Posted on : Oct 16, 2018
The Ministry of Trade and Industry (MOTI) has requested for an additional loan of US$40 million from the International Fund for Agricultural Development (IFAD) to finance the Rural Enterprises Programme (REP). The loan amount, however, has a grant element of 57.8 per cent, with the remaining 42.2 per cent attracting a zero per cent interest. It has a moratorium of 10 years and a repayment period of 30 years.
This was disclosed when officials of the MOTI and the Ministry of Finance met the Parliamentary Select Committee for finance.
Rural Enterprise Programme
The REP is part of the government’s efforts to reduce poverty and improve living conditions in the rural areas. Phase One of the project was implemented between 1995 to 2002 in 13 districts in the Ashanti and Brong Ahafo regions. The second phase (from 2003 to 2012) was implemented in 66 districts nationwide.
Due to the contribution of the programme towards poverty reduction and its role in boosting local economic growth, the government agreed with IFAD the and Africa Development Bank (AfDB) to expand the scope of the project into a nationwide programme and also extend its implementation time frame from 2012 to 2020.
The government has, however, decided to further extend the programme to 2022 taking cognisance of the depth of its industrial transformational agenda. In view of this, MOTI, through the Ministry of Finance, submitted a request for additional funding of US$40 million from the IFAD to finance the consolidation and scaling up of the programme.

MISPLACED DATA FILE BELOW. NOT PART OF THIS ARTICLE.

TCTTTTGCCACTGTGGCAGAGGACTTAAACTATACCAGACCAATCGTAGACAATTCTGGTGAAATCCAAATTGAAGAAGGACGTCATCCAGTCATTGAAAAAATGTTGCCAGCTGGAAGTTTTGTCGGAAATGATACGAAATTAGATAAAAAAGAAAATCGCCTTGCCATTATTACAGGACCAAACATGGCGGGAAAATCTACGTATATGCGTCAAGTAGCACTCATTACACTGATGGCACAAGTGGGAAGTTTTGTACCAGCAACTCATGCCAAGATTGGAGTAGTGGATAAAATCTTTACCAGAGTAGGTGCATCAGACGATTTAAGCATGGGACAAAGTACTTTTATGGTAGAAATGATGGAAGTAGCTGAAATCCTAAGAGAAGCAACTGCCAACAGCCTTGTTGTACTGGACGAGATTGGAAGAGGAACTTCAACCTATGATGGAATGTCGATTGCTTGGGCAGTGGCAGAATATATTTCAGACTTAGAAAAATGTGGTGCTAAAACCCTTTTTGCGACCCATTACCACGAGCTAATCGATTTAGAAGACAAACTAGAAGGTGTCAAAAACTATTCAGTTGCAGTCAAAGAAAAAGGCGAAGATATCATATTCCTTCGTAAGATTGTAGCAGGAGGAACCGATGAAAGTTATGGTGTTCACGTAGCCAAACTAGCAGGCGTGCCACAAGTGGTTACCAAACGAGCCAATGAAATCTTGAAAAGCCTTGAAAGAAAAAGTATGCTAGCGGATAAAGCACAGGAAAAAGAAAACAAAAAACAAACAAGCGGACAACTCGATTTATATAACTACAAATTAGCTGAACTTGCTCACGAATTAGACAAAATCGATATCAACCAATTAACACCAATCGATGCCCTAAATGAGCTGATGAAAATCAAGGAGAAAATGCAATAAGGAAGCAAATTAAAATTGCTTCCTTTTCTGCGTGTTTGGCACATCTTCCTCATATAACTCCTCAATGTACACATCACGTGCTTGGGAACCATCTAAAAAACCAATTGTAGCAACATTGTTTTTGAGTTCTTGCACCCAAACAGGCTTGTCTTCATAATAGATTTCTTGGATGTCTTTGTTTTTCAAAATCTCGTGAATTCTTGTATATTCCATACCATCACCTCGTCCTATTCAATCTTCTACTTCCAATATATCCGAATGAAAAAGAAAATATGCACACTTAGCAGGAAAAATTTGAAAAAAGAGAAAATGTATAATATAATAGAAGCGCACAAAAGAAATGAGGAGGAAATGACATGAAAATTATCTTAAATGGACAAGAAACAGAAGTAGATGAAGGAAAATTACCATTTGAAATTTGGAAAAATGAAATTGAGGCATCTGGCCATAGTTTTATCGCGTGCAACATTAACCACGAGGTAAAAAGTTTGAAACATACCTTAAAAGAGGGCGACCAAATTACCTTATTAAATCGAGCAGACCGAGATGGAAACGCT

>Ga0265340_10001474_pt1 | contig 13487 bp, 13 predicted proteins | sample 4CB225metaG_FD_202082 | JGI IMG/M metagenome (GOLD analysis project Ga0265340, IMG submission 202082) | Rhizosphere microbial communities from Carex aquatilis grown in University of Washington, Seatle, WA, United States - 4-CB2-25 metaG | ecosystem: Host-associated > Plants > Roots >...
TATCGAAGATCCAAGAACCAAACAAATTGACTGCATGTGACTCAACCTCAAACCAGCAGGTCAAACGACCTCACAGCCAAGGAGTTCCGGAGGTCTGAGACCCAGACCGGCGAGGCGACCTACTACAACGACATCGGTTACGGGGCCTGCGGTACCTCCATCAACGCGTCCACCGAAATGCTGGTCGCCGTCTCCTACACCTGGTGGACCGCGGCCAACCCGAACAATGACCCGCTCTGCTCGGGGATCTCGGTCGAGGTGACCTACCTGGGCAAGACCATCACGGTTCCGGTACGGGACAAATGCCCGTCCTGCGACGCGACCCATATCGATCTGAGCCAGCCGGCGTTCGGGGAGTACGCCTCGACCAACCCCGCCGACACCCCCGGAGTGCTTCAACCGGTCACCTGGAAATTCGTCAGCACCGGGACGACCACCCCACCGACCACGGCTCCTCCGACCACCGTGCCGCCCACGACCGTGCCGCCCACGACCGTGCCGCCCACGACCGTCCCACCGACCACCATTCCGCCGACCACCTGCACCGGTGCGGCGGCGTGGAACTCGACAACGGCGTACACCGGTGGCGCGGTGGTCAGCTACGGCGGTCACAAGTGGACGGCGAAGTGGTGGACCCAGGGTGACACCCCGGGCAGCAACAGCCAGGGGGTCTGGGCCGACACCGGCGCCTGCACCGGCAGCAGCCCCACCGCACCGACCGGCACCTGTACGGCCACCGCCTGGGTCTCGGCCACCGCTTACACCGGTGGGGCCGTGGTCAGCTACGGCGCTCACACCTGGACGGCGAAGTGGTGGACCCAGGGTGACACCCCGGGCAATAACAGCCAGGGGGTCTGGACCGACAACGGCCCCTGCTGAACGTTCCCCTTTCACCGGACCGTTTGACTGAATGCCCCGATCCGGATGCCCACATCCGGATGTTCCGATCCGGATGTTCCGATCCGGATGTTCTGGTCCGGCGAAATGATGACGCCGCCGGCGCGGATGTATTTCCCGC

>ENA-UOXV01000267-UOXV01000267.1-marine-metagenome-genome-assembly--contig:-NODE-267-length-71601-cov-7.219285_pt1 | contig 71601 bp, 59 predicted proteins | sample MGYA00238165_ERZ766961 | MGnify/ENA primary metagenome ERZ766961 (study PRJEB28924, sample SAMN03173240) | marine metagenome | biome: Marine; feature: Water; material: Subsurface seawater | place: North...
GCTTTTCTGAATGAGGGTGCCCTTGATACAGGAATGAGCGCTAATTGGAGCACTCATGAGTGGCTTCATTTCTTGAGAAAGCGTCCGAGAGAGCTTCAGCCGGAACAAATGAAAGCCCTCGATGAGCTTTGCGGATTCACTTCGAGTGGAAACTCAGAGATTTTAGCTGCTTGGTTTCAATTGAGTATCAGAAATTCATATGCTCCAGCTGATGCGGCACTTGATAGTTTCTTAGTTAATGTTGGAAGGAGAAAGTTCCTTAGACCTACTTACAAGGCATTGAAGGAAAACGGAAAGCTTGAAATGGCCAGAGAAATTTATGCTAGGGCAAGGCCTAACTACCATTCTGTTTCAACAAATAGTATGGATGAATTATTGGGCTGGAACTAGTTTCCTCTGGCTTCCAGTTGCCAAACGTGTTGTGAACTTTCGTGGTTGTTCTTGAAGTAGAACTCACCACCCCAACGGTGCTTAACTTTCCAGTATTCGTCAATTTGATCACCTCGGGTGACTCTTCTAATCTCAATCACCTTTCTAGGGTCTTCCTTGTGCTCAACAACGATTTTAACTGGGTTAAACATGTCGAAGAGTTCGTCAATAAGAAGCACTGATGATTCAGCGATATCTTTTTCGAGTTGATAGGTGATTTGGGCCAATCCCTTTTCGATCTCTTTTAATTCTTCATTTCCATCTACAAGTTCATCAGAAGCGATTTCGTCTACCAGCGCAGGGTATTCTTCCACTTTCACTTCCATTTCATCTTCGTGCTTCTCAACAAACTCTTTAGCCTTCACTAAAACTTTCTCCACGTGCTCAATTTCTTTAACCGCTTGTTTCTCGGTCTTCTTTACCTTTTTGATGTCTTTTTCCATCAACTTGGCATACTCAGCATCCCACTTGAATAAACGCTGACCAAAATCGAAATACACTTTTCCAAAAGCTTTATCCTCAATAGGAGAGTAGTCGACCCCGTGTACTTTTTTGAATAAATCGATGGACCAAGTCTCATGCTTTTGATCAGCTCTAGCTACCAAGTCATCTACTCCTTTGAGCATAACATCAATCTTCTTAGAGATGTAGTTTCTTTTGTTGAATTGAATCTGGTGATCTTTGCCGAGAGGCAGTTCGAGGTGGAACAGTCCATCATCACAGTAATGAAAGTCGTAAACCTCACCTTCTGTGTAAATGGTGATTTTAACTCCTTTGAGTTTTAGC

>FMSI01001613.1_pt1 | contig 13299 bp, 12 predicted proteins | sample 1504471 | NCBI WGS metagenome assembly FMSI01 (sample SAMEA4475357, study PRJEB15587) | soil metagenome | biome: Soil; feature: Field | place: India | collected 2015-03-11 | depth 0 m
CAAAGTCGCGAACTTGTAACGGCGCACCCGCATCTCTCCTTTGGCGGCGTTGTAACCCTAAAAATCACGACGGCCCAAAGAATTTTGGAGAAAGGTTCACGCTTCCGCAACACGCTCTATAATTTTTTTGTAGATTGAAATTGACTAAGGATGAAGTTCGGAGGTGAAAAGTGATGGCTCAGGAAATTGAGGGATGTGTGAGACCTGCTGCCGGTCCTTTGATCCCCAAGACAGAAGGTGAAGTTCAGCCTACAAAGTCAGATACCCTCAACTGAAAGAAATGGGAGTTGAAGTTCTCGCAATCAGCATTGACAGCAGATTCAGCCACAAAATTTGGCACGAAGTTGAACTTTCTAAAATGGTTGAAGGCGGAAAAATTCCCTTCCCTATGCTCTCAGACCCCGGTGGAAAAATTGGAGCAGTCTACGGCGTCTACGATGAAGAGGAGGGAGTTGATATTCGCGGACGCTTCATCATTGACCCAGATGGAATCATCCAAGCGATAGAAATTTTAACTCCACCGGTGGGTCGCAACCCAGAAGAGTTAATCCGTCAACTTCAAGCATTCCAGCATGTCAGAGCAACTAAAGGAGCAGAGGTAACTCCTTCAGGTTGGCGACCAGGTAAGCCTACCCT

The programme is geared towards benefiting the rural entrepreneurial poor that are able to convert the capacity-building support from the programme into productive assets with or without additional investments. It is expected to be implemented in all rural districts nationwide and will upgrade the entrepreneurial skills of target beneficiaries.
The participating financial institutions are also expected to extend additional credit to REP clients and will contribute to the cost of training their staff. Beneficiaries will also provide in kind or cash contributions towards the programme and also contribute to their own business investments.
The committee expressed concern about the phenomenon where concessionary loan facilities were given out to poor rural folks by participating financial institutions at exorbitant interest rates, thereby causing many to default in repayment. The committee, therefore, advised the two ministries to ensure that credit facilities granted to rural entrepreneurs under the programme were given on soft terms so as to aid the profitability of their businesses and their ability to repay the facilities.
As to whether the IFAD facility would cover the entire cost of the programme, officials of the MOTI answered in the negative and explained that the the IFAD’s concessional loan constituted only 62 per cent of the required additional funding.
The remaining 28 per cent would be contributed by other stakeholders such as participating financial institutions, programme clients and participating district assemblies. Others are the National Board for Small Scale Industries (NBSSI), GRATIS, and the government of Ghana.